Augen Gallery, December–2005. Photos by Rick Regan
"The Theater of the Land"
This new work marks a continued shift away from a personal mythic vision toward a more recognizable rendering of the American west, its geography, characters, and history (all filtered through my wacky personal lens).
The more I live in it (the west), explore it, think about it, the more it captivates my vision and excites my imagination. Have you ever stood next to a bison? Watched lightning
start a forest fire? Smelled sulfur gurgling up from a mud pot? Read Howard Zinn on the Federal government’s treatment of native peoples?
The first thing I think of when I think of the west is “the land:” big spaces, infinite variety. Consequently, I’ve conceived the land as a sort of stage upon which my “characters” strut their stuff: erupting volcanoes, injured nuclear cooling towers, hungry wolves, animated cacti, personified trees, vengeful Indians, powerful locomotives....and on and on.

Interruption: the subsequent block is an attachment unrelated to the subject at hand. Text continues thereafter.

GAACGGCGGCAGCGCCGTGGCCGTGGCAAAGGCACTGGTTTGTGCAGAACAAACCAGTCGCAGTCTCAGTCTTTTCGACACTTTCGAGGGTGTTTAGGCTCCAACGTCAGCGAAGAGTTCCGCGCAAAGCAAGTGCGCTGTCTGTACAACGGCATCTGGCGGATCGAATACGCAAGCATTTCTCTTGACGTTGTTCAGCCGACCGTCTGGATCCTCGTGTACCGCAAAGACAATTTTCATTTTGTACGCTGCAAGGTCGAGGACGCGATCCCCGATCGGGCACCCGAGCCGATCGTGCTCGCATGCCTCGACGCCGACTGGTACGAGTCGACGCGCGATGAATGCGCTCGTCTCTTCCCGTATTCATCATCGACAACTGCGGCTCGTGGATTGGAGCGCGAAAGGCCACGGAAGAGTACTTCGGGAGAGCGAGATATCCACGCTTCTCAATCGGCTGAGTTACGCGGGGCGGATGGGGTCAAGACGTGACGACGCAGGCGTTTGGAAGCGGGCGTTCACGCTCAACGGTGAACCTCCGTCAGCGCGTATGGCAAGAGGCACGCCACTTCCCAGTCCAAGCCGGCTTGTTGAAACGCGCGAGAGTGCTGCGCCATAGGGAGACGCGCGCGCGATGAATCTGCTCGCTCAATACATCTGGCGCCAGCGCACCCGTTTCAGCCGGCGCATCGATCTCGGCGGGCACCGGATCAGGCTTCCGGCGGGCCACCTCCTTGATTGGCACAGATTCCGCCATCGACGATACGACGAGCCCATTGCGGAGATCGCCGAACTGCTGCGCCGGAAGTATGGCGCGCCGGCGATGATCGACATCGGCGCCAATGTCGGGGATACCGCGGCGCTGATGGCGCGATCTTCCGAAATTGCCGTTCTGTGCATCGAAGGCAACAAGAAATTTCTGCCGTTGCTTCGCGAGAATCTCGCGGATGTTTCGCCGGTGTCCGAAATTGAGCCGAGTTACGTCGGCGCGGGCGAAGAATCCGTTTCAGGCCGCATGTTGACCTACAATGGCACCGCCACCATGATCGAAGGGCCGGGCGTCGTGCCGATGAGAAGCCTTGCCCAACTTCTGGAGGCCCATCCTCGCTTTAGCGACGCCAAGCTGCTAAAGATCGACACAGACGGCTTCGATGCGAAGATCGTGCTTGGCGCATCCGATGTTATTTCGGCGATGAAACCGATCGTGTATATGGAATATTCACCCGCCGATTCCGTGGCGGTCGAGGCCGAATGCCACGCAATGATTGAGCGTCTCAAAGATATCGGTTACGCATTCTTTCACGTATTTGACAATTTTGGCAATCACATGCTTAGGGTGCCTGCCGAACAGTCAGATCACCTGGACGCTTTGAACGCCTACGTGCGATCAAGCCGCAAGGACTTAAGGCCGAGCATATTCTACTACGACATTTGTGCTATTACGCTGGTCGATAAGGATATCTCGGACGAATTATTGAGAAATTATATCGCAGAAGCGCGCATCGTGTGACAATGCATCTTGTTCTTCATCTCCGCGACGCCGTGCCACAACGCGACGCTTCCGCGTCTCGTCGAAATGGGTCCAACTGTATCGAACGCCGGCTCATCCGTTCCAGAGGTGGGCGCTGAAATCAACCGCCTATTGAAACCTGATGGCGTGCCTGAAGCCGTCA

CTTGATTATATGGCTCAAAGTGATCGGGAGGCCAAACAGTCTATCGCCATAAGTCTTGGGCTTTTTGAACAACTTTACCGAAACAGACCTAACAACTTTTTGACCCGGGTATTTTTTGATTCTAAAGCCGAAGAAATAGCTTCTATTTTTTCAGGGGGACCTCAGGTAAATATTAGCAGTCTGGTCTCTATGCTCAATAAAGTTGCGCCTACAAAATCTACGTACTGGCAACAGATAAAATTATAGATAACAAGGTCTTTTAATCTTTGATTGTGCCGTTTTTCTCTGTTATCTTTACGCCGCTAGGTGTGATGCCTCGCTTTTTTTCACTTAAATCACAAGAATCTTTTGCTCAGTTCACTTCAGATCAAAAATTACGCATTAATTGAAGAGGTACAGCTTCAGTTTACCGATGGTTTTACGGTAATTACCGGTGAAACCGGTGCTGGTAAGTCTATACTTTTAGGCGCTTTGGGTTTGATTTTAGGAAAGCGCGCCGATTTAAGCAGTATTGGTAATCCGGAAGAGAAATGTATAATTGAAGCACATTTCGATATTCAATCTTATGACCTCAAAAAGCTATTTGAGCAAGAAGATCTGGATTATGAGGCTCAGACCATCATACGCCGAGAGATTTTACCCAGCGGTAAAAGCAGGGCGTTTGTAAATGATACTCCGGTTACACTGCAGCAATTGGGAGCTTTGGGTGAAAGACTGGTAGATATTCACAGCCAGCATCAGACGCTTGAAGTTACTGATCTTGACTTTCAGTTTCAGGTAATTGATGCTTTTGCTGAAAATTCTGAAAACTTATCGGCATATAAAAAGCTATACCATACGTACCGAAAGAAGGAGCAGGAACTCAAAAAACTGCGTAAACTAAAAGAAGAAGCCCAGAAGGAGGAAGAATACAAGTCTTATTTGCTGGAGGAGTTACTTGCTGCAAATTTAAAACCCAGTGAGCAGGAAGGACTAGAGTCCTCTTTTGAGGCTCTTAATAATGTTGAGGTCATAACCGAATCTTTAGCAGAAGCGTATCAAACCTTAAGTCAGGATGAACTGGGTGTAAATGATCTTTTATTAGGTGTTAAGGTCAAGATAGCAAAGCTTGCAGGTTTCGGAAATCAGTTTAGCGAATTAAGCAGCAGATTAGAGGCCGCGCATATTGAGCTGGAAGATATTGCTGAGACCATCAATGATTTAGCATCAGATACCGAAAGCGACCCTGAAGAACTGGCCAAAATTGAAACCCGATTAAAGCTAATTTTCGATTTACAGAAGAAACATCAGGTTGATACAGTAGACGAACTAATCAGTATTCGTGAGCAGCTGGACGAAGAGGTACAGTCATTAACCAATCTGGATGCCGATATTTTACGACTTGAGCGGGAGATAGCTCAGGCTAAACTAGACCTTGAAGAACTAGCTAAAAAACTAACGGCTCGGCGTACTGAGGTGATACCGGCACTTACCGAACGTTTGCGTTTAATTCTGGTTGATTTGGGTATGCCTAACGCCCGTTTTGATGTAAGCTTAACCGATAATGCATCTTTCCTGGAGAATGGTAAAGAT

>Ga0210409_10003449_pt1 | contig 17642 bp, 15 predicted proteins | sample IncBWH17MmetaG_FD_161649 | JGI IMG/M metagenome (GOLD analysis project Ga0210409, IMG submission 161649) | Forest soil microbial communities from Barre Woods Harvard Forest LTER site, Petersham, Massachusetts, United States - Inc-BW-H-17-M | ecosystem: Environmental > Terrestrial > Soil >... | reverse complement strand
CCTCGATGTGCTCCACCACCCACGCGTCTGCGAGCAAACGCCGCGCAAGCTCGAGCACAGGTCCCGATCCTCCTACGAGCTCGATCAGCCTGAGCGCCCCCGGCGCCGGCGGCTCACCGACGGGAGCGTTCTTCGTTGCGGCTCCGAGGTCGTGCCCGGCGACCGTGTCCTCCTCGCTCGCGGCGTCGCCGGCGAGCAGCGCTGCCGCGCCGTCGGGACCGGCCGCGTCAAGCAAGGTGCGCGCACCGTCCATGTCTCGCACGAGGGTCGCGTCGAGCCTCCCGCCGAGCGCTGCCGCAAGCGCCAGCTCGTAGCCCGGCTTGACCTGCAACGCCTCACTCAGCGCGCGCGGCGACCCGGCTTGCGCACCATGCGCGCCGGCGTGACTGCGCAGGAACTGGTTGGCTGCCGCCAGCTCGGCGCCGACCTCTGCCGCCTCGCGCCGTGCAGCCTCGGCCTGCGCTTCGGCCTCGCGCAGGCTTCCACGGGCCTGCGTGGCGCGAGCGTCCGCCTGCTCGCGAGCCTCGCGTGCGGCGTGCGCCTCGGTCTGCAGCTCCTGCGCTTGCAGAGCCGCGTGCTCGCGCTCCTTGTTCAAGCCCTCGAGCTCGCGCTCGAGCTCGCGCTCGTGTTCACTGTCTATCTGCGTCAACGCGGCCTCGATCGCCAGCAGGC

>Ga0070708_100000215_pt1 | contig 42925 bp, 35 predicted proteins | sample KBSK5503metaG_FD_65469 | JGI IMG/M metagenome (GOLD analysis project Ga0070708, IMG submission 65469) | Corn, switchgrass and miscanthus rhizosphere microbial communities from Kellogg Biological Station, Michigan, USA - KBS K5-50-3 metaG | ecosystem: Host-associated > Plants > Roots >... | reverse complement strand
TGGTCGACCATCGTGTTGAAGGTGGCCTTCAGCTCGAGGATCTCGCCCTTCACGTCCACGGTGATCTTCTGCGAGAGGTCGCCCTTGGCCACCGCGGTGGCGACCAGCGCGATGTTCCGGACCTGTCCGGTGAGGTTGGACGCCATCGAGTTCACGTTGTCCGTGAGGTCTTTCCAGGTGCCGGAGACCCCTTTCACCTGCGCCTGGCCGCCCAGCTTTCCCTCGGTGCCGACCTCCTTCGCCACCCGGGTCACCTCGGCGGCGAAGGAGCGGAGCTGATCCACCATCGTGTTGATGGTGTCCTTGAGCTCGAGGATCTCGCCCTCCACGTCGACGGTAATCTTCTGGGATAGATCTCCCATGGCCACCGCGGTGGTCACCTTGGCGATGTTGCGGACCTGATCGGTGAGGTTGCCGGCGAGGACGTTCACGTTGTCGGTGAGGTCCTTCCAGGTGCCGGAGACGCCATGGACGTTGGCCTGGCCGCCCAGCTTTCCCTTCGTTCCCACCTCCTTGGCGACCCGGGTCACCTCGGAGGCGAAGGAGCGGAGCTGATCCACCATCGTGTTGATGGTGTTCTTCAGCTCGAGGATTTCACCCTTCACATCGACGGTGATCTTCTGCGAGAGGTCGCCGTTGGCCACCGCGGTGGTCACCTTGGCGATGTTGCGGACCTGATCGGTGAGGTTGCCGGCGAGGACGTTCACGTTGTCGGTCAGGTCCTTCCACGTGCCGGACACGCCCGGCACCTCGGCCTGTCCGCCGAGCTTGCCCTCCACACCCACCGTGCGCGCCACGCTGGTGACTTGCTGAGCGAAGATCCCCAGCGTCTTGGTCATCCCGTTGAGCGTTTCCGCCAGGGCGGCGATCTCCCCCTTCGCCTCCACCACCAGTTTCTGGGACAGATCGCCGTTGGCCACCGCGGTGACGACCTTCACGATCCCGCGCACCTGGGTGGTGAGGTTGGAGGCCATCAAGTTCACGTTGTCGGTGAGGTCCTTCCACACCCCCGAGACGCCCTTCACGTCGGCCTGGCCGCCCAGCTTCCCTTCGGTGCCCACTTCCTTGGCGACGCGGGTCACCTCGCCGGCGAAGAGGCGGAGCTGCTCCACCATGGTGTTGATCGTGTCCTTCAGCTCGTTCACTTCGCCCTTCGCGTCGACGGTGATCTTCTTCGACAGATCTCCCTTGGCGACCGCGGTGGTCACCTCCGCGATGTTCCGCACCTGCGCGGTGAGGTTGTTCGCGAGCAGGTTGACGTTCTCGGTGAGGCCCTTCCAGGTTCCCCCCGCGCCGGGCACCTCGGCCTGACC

Since I’m not a traditional story teller, and not terribly interested in linearity, I’ve taken a lot of liberties with time, and with characters, objects, artifacts–how they “enter the work”, interact, recur, meet their fates, exit and so on. Language, too has nudged its way into the mix, periodically commenting on the “action,” amplifying the mood of a particular place or waxing philosophical. I suspect the linguistic impulse will continue to assert itself, speak from a variety of points of view and make its voice better known in future pieces.
Portland, Oregon 2005